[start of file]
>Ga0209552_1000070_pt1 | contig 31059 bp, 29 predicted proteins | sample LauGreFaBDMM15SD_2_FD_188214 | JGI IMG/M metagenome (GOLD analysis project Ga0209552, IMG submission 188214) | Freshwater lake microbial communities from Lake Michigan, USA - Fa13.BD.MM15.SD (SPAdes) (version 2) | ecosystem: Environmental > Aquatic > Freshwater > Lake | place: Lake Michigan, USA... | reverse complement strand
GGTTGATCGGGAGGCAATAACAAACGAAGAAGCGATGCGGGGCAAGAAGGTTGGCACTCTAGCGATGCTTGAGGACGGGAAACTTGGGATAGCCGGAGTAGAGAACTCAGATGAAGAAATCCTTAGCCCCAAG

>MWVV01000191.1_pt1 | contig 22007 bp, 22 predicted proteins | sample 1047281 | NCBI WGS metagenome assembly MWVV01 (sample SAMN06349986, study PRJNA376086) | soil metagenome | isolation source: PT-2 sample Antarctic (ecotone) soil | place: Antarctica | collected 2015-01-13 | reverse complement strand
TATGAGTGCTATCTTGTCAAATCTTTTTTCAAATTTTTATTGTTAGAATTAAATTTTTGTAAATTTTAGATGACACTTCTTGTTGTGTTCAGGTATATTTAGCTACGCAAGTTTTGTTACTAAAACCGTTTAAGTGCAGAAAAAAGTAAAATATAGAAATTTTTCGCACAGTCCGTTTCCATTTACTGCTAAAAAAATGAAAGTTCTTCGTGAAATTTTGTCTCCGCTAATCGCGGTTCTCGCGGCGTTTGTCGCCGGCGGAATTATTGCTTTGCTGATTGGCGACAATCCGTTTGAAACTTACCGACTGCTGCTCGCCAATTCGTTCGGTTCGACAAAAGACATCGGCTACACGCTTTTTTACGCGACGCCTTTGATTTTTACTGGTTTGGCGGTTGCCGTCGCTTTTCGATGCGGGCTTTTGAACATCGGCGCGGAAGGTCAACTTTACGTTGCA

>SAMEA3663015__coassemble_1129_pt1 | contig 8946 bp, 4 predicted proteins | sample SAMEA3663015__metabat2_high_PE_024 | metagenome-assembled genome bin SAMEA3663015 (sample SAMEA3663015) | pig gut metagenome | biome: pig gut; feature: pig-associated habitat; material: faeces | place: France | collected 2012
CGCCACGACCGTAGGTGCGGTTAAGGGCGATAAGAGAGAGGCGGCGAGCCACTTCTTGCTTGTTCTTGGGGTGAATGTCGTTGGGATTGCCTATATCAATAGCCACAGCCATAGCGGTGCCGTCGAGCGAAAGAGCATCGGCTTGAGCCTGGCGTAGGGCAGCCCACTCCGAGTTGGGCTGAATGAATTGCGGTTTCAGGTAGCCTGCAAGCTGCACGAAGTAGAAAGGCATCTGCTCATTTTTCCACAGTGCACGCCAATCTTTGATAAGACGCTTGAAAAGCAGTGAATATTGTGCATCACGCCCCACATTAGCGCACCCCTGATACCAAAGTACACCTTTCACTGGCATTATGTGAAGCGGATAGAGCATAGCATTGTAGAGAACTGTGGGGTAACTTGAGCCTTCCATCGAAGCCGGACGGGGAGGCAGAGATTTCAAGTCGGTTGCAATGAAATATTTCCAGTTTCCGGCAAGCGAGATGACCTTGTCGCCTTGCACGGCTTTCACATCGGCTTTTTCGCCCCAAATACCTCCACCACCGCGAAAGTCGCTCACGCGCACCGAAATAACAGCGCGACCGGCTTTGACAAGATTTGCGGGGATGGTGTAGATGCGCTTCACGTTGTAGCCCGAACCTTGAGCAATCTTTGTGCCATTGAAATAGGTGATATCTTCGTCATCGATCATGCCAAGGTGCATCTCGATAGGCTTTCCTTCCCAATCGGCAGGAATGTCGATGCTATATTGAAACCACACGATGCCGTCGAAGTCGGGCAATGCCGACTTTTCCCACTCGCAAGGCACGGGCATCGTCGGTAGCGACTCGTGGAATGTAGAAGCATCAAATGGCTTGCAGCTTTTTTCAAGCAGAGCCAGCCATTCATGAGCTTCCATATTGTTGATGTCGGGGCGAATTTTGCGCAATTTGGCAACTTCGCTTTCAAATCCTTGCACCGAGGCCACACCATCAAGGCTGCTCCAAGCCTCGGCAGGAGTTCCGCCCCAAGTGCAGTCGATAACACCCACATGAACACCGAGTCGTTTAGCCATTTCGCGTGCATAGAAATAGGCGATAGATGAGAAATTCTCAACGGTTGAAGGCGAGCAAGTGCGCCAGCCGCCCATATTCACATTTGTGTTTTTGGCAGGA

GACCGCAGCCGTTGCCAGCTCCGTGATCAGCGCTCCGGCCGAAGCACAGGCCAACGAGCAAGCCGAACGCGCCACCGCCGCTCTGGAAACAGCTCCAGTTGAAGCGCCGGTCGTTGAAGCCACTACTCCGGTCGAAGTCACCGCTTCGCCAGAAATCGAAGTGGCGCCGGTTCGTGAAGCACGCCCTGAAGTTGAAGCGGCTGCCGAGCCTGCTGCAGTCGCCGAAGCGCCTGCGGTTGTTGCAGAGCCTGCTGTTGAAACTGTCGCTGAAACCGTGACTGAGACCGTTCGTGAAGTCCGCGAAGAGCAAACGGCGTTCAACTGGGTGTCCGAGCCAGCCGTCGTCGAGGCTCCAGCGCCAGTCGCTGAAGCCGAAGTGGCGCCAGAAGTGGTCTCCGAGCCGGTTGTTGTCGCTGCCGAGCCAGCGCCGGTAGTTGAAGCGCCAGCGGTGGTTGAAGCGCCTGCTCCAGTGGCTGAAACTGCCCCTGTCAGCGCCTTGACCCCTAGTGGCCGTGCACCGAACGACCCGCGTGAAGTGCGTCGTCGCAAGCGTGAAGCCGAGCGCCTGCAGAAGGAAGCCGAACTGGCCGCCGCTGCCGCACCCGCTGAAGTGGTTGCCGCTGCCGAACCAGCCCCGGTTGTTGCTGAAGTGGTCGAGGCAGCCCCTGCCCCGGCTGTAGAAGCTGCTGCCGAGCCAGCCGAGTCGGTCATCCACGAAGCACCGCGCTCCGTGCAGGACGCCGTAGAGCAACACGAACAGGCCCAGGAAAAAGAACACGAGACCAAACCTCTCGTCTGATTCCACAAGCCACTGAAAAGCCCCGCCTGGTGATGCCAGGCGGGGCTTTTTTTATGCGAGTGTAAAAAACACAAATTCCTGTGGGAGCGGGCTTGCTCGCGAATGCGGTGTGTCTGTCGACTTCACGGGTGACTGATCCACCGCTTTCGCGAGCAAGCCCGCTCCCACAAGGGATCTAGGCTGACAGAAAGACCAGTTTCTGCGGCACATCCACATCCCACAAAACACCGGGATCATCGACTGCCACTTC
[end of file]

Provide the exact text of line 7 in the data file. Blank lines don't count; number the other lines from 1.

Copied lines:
GACCGCAGCCGTTGCCAGCTCCGTGATCAGCGCTCCGGCCGAAGCACAGGCCAACGAGCAAGCCGAACGCGCCACCGCCGCTCTGGAAACAGCTCCAGTTGAAGCGCCGGTCGTTGAAGCCACTACTCCGGTCGAAGTCACCGCTTCGCCAGAAATCGAAGTGGCGCCGGTTCGTGAAGCACGCCCTGAAGTTGAAGCGGCTGCCGAGCCTGCTGCAGTCGCCGAAGCGCCTGCGGTTGTTGCAGAGCCTGCTGTTGAAACTGTCGCTGAAACCGTGACTGAGACCGTTCGTGAAGTCCGCGAAGAGCAAACGGCGTTCAACTGGGTGTCCGAGCCAGCCGTCGTCGAGGCTCCAGCGCCAGTCGCTGAAGCCGAAGTGGCGCCAGAAGTGGTCTCCGAGCCGGTTGTTGTCGCTGCCGAGCCAGCGCCGGTAGTTGAAGCGCCAGCGGTGGTTGAAGCGCCTGCTCCAGTGGCTGAAACTGCCCCTGTCAGCGCCTTGACCCCTAGTGGCCGTGCACCGAACGACCCGCGTGAAGTGCGTCGTCGCAAGCGTGAAGCCGAGCGCCTGCAGAAGGAAGCCGAACTGGCCGCCGCTGCCGCACCCGCTGAAGTGGTTGCCGCTGCCGAACCAGCCCCGGTTGTTGCTGAAGTGGTCGAGGCAGCCCCTGCCCCGGCTGTAGAAGCTGCTGCCGAGCCAGCCGAGTCGGTCATCCACGAAGCACCGCGCTCCGTGCAGGACGCCGTAGAGCAACACGAACAGGCCCAGGAAAAAGAACACGAGACCAAACCTCTCGTCTGATTCCACAAGCCACTGAAAAGCCCCGCCTGGTGATGCCAGGCGGGGCTTTTTTTATGCGAGTGTAAAAAACACAAATTCCTGTGGGAGCGGGCTTGCTCGCGAATGCGGTGTGTCTGTCGACTTCACGGGTGACTGATCCACCGCTTTCGCGAGCAAGCCCGCTCCCACAAGGGATCTAGGCTGACAGAAAGACCAGTTTCTGCGGCACATCCACATCCCACAAAACACCGGGATCATCGACTGCCACTTC